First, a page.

Archive for 26th October 2008

Judging Beauty by Math

Guest post by Ville Satopaa ’11 from my Discrete Mathematics 251 class.

We all know of the famous Fibonacci sequence

0, 1, 1, 2, 3, 5, 8, 13, …

in which each term is the sum of the previous two.

When n tends to infinity, the ratio between the n^{th} term and the n-1^{st} term gets closer and closer to something that we call the Golden Ratio, denoted by \phi:

\phi = \frac{1 + \sqrt{5}}{2} \approx 1.6180339887.

This ratio seems to define beauty to some extent. In fact, it turns out that a person with a beautiful face has nose, eye position, the length of chin and many other measurements of the face in the Golden Ratio. Here are some measurements that should follow the Golden Ratio:

1. length of the face / width of the face

2. width of the mouth / width of the nose

3. width of the eyebrows / the distance between the pupils.

4. outside distance between eyes / hairline to pupil

5. nose tip to chin / mouth to the chin

Well, are faces with ratios close to the Golden Ratio actually beautiful? Fortunately, it is easy to test this. Let’s pick a photo of an attractive person looking directly at the camera, so that it is easy to make the measurements.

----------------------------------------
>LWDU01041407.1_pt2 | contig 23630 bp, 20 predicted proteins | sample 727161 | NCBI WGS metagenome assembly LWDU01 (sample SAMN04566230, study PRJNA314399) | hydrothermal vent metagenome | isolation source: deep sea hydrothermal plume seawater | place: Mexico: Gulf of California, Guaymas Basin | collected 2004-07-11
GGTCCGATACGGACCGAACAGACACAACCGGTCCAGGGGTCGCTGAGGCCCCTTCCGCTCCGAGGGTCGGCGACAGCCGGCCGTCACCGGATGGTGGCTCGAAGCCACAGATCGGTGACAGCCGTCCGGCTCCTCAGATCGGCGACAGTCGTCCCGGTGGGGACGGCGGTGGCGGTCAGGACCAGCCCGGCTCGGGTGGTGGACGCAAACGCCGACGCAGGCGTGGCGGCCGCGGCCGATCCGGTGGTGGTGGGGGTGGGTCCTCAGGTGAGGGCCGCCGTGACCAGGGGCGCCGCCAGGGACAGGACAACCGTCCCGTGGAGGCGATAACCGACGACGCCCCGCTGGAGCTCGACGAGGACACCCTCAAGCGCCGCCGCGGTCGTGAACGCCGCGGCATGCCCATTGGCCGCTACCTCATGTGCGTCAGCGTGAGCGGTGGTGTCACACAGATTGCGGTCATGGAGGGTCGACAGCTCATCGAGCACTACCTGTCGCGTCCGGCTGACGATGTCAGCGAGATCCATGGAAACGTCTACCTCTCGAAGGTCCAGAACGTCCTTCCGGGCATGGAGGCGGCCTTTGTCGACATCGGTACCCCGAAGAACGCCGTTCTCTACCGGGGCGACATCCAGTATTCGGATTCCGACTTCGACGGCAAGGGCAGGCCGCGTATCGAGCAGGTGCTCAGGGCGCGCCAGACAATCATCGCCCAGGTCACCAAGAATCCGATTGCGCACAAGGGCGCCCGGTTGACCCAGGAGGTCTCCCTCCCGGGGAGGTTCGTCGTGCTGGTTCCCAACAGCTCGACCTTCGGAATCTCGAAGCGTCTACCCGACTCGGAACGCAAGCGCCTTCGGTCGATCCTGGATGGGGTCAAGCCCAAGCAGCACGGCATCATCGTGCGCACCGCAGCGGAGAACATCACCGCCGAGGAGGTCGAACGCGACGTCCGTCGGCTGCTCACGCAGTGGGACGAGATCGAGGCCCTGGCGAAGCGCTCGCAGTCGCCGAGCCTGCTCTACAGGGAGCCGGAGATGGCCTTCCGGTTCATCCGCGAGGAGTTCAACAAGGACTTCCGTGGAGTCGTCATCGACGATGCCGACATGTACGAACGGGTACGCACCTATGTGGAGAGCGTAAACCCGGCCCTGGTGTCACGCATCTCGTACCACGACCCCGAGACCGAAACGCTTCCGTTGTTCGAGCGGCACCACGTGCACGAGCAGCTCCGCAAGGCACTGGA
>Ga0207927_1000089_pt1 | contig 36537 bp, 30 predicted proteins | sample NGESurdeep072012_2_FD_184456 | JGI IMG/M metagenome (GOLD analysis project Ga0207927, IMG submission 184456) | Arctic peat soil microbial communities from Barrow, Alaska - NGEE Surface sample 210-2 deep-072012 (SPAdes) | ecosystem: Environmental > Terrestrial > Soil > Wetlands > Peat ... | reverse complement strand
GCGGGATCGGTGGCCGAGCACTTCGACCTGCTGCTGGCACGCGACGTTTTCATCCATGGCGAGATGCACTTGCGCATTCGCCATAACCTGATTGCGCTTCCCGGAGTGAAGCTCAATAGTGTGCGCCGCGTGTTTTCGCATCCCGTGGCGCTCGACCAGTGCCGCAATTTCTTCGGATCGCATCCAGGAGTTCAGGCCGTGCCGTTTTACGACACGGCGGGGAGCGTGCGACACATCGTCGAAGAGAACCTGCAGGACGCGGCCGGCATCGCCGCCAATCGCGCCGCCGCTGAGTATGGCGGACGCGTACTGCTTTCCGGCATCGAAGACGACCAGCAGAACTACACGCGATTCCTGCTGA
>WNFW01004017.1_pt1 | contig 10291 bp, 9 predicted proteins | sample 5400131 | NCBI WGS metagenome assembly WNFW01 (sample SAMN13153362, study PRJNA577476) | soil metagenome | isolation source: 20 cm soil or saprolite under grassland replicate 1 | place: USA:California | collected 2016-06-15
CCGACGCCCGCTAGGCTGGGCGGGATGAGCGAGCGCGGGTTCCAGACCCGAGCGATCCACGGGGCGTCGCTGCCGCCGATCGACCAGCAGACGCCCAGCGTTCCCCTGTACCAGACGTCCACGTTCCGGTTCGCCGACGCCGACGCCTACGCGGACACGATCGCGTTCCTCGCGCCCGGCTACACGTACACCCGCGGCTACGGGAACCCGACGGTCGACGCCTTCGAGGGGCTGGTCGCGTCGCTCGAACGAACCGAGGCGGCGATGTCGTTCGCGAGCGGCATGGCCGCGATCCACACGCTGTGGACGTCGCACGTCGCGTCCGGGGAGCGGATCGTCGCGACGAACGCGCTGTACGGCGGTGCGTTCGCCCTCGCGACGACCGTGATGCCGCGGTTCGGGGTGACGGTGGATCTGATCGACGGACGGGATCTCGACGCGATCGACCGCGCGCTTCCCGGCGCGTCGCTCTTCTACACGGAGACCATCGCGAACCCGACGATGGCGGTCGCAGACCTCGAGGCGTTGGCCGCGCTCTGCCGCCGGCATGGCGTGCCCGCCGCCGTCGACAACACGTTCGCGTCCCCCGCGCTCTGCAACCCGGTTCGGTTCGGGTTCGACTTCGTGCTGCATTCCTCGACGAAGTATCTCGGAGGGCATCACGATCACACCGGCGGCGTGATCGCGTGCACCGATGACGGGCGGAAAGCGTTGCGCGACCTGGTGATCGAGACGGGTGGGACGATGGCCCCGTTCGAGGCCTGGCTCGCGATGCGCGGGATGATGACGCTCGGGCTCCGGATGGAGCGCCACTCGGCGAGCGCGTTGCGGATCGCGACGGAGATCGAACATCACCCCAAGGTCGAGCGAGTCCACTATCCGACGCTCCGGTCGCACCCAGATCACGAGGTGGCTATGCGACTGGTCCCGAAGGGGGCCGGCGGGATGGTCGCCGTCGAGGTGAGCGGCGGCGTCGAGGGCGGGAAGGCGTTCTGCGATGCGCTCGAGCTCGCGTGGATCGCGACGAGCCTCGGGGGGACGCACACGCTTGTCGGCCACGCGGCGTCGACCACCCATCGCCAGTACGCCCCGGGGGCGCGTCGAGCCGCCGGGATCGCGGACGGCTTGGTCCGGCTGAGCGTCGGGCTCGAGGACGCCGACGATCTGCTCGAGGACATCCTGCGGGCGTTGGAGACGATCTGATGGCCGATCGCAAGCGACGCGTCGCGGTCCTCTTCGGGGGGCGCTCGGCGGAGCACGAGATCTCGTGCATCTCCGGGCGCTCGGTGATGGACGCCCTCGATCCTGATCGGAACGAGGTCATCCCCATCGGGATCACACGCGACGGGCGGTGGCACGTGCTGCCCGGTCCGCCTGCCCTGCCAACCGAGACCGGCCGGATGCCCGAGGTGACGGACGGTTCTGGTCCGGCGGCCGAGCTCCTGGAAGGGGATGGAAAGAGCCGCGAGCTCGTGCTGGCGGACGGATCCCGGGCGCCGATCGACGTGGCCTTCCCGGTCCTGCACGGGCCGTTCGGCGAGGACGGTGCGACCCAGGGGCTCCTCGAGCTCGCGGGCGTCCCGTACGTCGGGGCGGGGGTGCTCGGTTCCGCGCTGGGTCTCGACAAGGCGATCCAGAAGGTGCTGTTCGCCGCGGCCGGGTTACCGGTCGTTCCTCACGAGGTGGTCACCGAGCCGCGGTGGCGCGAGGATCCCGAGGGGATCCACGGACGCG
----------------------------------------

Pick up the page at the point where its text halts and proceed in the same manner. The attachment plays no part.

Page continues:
Using this picture of Meghan Fox from I measured the following ratios (the picture pasted to this file is of difference size):

1. 7.1 / 4.3 = 1.65116
2. 1.6 / 1.0 = 1.6
3. 3.3 / 1.9 = 1.73684
4. 2.9 / 2.1 = 1.38095
5. 2.0 / 1.3 = 1.53846
The mean ratio turns out to be \bar{\phi} \approx 1.58, and the mean difference from the Golden Ratio turns out to be \approx 0.11. Therefore her face is overall quite close to the Golden Ratio. However, whether this provides evidence that the Golden Ratio can be used as an estimate of beauty depends on whether you consider Meghan Fox attractive or not. I personally do.

Student Talks

At Williams every senior math major chooses a faculty advisor and gives a 35/40-minute colloquium talk. Since we currently have over fifty senior majors, this keeps us pretty busy, but we think it well worth the effort.

Here is how I like my advisees to prepare, starting a month before the talk and consulting with me every day or two:

1. Outline of talk, with details of proofs.

2. Board drafts. Each page consists of exactly what is to be written on one section of blackboard. Each such board should convey one main idea, with a heading, a concise, abbreviated statement, and some kind of figure.

3. Draft rehearsal. Student sits down alone at keyboard and rehearses the talk by typing everything and then emailing it to me for comments and revisions.

4. Rehearsals at the blackboard, at least one with an audience recruited by the student.

5. Final rehearsal with me, ideally two days before the talk.


See also Lou Ludwig’s “Technically Speaking” video clips.